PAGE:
Motor sports: Team trying to improve through ‘start-and-park’

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FORT WORTH — Pilot Point resident Robert Richardson Jr. is a Nationwide Series racer, but he was at Texas Motor Speedway on Saturday night as his father’s R3 Motorsports team fielded a car in the Samsung Mobile 500.

Scott Riggs is driving the team’s No. 23 Chevrolet in the Sprint Cup Series this season, with Richardson scheduled to drive the car in the three remaining races at Daytona and Talladega. Richardson fell two positions short in his qualifying race of making the season-opening Daytona 500.

Richardson has run four of the six Nationwide races this year, and Jamie Dick started the other two through a partnership with Corrie Stott Racing. The arrangement provides some relief for R3 while keeping its car on the track and in the top 30 in owner points, which guarantees a starting spot each week.

With limited sponsorship, the team has to do everything it can to fund its racing. That’s where the Cup program comes in. When Riggs or Richardson qualifies for a Cup race, the team has an opportunity to make some money that it can feed into its Nationwide car.

But it’s not as simple as going out and trying to get the best finish possible. The team has a business plan that allows for profit but prevents it from competing for wins.

“With the cost to try to run the whole race, it’s not financially feasible,” crew chief Greg Conner said of the Cup series. “It doesn’t make sense unless you have a sponsor to run the whole race.

“It boils down to needing a $100,000-a-race sponsor, and Mr. [Robert] Richardson [Sr.] doesn’t have that. … About 90 percent of it comes out of his pocket.”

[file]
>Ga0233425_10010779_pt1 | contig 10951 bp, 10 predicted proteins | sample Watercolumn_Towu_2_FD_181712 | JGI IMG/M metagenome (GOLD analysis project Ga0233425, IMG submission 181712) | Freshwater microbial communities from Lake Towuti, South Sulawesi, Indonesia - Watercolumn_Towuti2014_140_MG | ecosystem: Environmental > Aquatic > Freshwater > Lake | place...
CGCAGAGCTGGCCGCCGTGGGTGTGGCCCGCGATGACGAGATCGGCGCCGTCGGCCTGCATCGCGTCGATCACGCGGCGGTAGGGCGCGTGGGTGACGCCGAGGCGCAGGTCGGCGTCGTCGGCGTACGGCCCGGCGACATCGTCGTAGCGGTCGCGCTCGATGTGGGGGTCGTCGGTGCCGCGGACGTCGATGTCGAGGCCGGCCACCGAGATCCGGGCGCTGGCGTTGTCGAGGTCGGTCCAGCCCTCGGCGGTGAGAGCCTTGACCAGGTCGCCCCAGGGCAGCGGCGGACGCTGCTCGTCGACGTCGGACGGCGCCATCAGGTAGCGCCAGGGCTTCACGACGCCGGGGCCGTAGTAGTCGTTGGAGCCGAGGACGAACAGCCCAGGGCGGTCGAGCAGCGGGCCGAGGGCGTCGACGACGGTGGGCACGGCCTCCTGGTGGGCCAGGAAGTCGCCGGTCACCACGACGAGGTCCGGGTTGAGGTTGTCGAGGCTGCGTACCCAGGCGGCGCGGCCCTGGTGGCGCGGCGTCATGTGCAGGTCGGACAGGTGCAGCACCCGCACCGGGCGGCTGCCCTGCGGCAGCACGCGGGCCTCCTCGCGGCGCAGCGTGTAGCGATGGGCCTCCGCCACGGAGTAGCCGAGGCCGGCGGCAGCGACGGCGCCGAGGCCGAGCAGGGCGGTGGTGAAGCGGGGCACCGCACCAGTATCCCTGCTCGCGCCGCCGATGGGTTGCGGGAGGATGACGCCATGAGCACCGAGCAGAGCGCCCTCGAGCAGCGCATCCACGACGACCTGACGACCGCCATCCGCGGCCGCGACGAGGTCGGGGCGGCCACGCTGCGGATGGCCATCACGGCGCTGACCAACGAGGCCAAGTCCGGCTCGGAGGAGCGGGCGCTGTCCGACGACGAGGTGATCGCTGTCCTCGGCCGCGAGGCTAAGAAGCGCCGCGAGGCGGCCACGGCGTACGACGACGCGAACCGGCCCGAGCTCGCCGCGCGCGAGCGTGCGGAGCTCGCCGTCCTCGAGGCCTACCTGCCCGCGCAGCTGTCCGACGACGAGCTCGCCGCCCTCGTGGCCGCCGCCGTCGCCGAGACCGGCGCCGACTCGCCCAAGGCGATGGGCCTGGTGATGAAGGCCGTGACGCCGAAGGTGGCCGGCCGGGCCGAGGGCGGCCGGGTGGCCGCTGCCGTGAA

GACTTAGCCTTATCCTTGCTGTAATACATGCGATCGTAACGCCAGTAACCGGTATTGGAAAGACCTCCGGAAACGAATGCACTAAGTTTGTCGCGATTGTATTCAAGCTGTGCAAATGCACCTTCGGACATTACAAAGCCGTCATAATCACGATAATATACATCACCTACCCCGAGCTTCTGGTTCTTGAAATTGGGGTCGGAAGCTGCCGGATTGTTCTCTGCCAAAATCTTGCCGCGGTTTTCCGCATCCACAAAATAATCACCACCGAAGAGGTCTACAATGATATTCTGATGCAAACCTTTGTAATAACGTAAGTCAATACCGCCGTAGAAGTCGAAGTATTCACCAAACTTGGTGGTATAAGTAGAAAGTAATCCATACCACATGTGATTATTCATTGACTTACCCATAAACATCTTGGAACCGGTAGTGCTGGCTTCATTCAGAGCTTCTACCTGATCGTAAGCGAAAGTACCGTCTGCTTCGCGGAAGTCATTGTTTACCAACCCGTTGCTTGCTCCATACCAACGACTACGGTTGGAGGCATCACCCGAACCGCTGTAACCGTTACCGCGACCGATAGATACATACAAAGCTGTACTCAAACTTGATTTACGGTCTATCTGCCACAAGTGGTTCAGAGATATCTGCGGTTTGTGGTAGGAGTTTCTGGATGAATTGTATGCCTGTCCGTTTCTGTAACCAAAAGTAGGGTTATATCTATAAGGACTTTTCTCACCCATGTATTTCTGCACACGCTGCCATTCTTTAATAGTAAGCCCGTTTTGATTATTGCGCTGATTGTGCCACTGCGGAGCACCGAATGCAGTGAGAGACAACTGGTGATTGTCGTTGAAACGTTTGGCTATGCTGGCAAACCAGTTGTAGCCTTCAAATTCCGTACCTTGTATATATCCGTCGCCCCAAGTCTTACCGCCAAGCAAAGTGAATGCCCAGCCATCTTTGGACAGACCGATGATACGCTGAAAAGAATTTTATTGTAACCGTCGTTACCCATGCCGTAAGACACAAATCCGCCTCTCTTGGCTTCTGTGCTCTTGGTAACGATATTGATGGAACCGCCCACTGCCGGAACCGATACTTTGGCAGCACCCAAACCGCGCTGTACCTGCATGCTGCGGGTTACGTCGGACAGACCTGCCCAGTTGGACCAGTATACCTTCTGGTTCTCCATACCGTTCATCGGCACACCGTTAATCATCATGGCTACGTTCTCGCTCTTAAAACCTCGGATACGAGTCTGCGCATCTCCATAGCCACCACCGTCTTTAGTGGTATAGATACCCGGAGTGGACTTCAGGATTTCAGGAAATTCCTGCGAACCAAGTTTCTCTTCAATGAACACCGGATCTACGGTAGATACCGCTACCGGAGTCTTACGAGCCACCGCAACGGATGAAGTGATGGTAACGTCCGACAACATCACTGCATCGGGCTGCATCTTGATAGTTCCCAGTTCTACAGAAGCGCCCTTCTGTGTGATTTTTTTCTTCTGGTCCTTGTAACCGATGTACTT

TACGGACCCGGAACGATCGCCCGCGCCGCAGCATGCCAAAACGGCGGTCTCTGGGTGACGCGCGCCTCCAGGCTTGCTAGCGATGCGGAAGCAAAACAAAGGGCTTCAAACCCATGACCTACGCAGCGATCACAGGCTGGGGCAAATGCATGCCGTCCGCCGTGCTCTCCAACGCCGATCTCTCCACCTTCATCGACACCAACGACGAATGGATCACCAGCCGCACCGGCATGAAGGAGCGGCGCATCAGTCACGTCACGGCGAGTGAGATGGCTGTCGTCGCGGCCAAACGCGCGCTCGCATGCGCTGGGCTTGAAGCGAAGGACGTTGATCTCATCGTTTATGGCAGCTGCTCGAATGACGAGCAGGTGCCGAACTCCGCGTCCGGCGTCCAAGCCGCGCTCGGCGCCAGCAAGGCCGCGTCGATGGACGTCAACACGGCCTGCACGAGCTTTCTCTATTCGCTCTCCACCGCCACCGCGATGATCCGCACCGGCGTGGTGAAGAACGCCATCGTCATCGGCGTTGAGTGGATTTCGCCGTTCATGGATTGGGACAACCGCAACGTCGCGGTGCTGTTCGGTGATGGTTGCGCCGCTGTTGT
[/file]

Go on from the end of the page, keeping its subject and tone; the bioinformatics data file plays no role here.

Conner said it costs the team about $17,000 each week for Cup engines. That allows the team to run 100 miles combined in practice, qualifying and the race. With most races slated for at least 400 miles, the discrepancy is clear.

Riggs said a good engine can go 500 to 600 miles.

“We split that up and use it for three to four races,” Riggs said. “That’s just the circumstance for ‘start-and-park’ cars like us. Other teams have fresh, brand-new bullets every week.”

Conner said full-race efforts cost $65,000 a week for engines and $26,000 for 13 sets of tires. He said R3 spends $10,000 each week for five sets.

It’s not an ideal situation for a race team — and it’s frustrating for a driver — but it can pay off. The team’s official winnings from a 42nd-place finish at Martinsville two weeks ago totaled $68,895. The last-place finisher at Daytona took home $267,637.

“I wish we were racing the whole race,” Riggs said. “We have to keep making races, but we want to do more than just sustain the team.”

Riggs took the car to the garage after running 25 laps Saturday night, settling for another 42nd-place finish. Before parking, however, he was already a few laps down because he had to make an unscheduled pit stop on the ninth lap.

“We got grass on the nose and the water temperature went up,” Riggs said after retiring for the night. “We had to come in and pull tape off the nose.